In my house, I have the following setup:

  • Ground floor: My ISP's wireless router and an 8-port switch. For wireless communication I use the ISP's Wifi and the 8-port switch is used for wired rj45 sockets around the house.

  • 1st Floor: I have a TP-LINK TL-WR740N Wireless Lite N Router 150 MBps which I connected to a socket and have a PC connect with wire on it and also used for Wifi. The Wifi network I setup on the 1st floor is different than the one on the ground floor (2 routers).

At the first floor I have the problem that in other bedrooms far from the router the Wifi signal (either gets lost) or it's very low. So I bought a TP-LINK TL-WA701ND Wireless N Access Point 150MBps which I configured as universal repeater.

  • 1st issue: The access point supports only WEP encryption when used as repeater/universal repeater so I changed the wifi of the router to WEP with ASCII with 128bit character length and established the connection.

  • 2nd issue: The most important now is that even though the Wifi signal in the bedroom with the AP is full, when I switch off the wifi of the iPad and back on, it is not connecting to the internet. Yesterday I noticed that it was giving me the ethernet card IP (169.…). I went close to the router with the iPhone, got connected and when came back to the room with the AP it was working but the iPad is not working.

Can I fix this without having to buy any other hardware?

2 Answers 2


I would start on scanning the Wifi channels near the bedrooms and near the two Wifi APs. You should check if they're in a different channel or are overlapping between the two floors. Also take note if there are other external Wifis that might be interfering with your home Wifi.

You can use inSSIDer to scan the Wifis. I'm sure there's also something similar for the iPad if you want to do the check from there.

Once scanned, you should change the Wifi channels to use the least crowded channel in order to get the most reception from it.

As for the issues, the first one is hardware based. TP-Link has some APs that are called Range Extenders, I think those are configured with one button only and support WPA2 without problem.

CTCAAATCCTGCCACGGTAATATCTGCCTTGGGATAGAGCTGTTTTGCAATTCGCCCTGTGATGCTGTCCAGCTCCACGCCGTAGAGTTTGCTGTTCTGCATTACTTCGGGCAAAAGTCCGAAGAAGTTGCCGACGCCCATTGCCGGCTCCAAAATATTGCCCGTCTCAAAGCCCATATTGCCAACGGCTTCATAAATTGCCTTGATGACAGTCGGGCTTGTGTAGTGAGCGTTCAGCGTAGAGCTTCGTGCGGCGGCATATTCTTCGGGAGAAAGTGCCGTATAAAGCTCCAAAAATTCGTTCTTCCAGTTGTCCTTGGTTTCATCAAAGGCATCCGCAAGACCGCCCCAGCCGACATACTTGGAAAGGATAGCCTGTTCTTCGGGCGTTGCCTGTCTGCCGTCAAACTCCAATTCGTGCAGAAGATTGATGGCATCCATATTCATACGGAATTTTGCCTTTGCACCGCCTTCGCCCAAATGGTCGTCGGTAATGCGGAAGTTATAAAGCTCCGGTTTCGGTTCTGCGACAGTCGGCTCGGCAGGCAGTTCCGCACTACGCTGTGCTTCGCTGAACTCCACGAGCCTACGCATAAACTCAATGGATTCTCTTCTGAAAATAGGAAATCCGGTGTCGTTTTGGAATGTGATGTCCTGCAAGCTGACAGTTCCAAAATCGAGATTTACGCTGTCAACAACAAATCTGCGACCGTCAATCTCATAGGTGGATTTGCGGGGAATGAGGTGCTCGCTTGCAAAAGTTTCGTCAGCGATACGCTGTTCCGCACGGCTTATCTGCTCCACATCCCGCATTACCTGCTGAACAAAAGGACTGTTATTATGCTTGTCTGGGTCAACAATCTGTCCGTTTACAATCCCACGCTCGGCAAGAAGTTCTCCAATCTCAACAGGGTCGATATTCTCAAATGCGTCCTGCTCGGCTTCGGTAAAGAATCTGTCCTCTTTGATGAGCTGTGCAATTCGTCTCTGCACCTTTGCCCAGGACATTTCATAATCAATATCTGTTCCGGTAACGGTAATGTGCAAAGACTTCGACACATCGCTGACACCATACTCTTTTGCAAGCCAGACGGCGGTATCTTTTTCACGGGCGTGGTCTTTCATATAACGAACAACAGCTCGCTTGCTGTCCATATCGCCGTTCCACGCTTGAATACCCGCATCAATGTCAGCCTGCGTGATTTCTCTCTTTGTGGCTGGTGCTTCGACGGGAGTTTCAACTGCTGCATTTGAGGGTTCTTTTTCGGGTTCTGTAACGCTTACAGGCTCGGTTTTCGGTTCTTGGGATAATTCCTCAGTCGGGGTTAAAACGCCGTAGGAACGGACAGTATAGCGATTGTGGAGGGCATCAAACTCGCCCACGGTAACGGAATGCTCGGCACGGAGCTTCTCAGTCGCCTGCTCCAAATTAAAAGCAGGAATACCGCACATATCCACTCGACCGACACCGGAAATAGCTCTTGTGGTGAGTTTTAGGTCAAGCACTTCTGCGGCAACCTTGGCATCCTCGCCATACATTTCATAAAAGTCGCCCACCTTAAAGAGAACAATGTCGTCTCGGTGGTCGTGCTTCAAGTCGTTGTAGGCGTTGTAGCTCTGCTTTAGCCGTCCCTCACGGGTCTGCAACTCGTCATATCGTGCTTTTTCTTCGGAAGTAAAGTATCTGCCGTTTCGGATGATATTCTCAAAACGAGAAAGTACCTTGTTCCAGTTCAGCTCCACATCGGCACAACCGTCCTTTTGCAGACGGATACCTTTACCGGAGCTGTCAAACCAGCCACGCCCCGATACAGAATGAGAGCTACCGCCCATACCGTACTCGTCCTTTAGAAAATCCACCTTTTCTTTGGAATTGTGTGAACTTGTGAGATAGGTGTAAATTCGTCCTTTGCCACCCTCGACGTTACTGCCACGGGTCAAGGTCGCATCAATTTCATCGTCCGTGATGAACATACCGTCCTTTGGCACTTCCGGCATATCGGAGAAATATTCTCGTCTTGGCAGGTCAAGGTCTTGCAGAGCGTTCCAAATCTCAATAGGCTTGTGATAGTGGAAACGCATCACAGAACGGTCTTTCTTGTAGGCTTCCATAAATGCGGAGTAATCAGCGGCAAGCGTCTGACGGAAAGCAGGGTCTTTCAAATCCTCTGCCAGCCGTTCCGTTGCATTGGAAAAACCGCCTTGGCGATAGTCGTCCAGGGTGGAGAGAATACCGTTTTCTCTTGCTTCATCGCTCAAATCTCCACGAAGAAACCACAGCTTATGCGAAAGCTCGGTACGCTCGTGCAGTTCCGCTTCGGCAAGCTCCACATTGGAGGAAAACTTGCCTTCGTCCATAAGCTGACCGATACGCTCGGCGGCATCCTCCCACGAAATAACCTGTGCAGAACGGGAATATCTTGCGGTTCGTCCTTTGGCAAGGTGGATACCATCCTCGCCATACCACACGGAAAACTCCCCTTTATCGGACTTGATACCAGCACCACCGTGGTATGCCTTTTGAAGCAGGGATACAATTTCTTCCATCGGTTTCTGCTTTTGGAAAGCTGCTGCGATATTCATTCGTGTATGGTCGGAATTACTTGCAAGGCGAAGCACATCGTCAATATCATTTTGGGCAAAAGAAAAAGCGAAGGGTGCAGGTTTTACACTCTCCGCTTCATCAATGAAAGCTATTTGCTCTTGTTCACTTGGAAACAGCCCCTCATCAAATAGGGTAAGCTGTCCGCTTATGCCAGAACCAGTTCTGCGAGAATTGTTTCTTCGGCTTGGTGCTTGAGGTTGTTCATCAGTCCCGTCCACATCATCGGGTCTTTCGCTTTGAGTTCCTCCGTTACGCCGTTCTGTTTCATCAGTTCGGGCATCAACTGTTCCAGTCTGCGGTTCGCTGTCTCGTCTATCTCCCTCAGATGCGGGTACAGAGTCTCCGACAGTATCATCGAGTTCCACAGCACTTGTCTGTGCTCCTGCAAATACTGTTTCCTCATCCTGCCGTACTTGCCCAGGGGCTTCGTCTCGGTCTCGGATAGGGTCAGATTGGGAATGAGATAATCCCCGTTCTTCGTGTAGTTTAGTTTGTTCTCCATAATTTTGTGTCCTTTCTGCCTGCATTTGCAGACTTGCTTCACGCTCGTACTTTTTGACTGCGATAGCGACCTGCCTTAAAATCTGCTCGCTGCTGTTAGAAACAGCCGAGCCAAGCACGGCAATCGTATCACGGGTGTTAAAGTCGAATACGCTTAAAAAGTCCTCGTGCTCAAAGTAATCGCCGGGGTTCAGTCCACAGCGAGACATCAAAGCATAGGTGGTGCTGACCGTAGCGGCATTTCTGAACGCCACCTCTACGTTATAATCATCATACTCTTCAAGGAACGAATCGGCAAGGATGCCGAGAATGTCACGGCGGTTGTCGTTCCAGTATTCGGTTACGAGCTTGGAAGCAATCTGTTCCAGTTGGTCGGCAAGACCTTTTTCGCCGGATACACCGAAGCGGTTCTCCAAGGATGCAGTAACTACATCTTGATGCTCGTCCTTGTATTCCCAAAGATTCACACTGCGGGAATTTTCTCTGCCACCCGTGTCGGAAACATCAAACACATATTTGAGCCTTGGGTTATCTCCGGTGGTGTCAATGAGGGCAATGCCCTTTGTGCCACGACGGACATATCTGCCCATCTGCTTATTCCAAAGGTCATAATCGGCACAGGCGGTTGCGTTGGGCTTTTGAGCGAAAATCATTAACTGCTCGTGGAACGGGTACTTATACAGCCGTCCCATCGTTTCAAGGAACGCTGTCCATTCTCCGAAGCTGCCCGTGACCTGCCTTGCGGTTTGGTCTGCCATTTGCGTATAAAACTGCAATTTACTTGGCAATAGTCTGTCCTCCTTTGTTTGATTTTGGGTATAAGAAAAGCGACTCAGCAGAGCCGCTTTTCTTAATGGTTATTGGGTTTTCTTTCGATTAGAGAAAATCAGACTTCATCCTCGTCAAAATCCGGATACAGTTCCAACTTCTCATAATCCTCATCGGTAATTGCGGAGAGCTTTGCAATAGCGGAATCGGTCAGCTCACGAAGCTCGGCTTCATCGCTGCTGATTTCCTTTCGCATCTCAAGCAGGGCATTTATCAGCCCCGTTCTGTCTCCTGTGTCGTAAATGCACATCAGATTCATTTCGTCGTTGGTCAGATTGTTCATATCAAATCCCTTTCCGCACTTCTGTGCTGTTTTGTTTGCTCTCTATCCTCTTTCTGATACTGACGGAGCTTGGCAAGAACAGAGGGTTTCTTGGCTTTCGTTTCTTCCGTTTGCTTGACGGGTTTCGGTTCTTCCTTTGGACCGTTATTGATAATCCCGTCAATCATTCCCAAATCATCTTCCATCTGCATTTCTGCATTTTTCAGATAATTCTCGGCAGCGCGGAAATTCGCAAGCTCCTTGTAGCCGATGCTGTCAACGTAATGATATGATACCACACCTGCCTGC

The second issue could be the iPad connecting to the TL-WA701ND, but this one couldn't connect to the main Wifi, that will give the iPad a wrong IP address if the DHCP is on that router or the one in the ground floor.

  • Thanks for the reply To let you know, the DHCP is on on the TL-WA701ND but the DHCP is disabled on the Access Point. What is the purpose of the DHCP server on the AP? It's purpose is to provide client (ipad, laptops, computers) with IP addressess or will it be changing the IP address on the AP? Should i enable DHCP on the AP? Repeating my self, DHCP is enabled only on the router on the ground floor
    – user191962
    Jan 22, 2013 at 18:42
  • @AndreoyKyriakos You don't need to have several DHCP servers, just having one is fine, although you could have one per Wifi router to speed things a little (so the device doesn't need to ask the ground router if it connects to the 1st floor). As for the AP, if its in repeater mode, it doesn't have IP. It just acts as a range extender of the Wifi in the first floor.
    – Peter
    Jan 23, 2013 at 9:24

Part of your problem might be that your signal is still too weak. Turn off your repeater and check to see if you can get a stable connection to the router downstairs.

The repeater must be able to connect to the router for this to work correctly.

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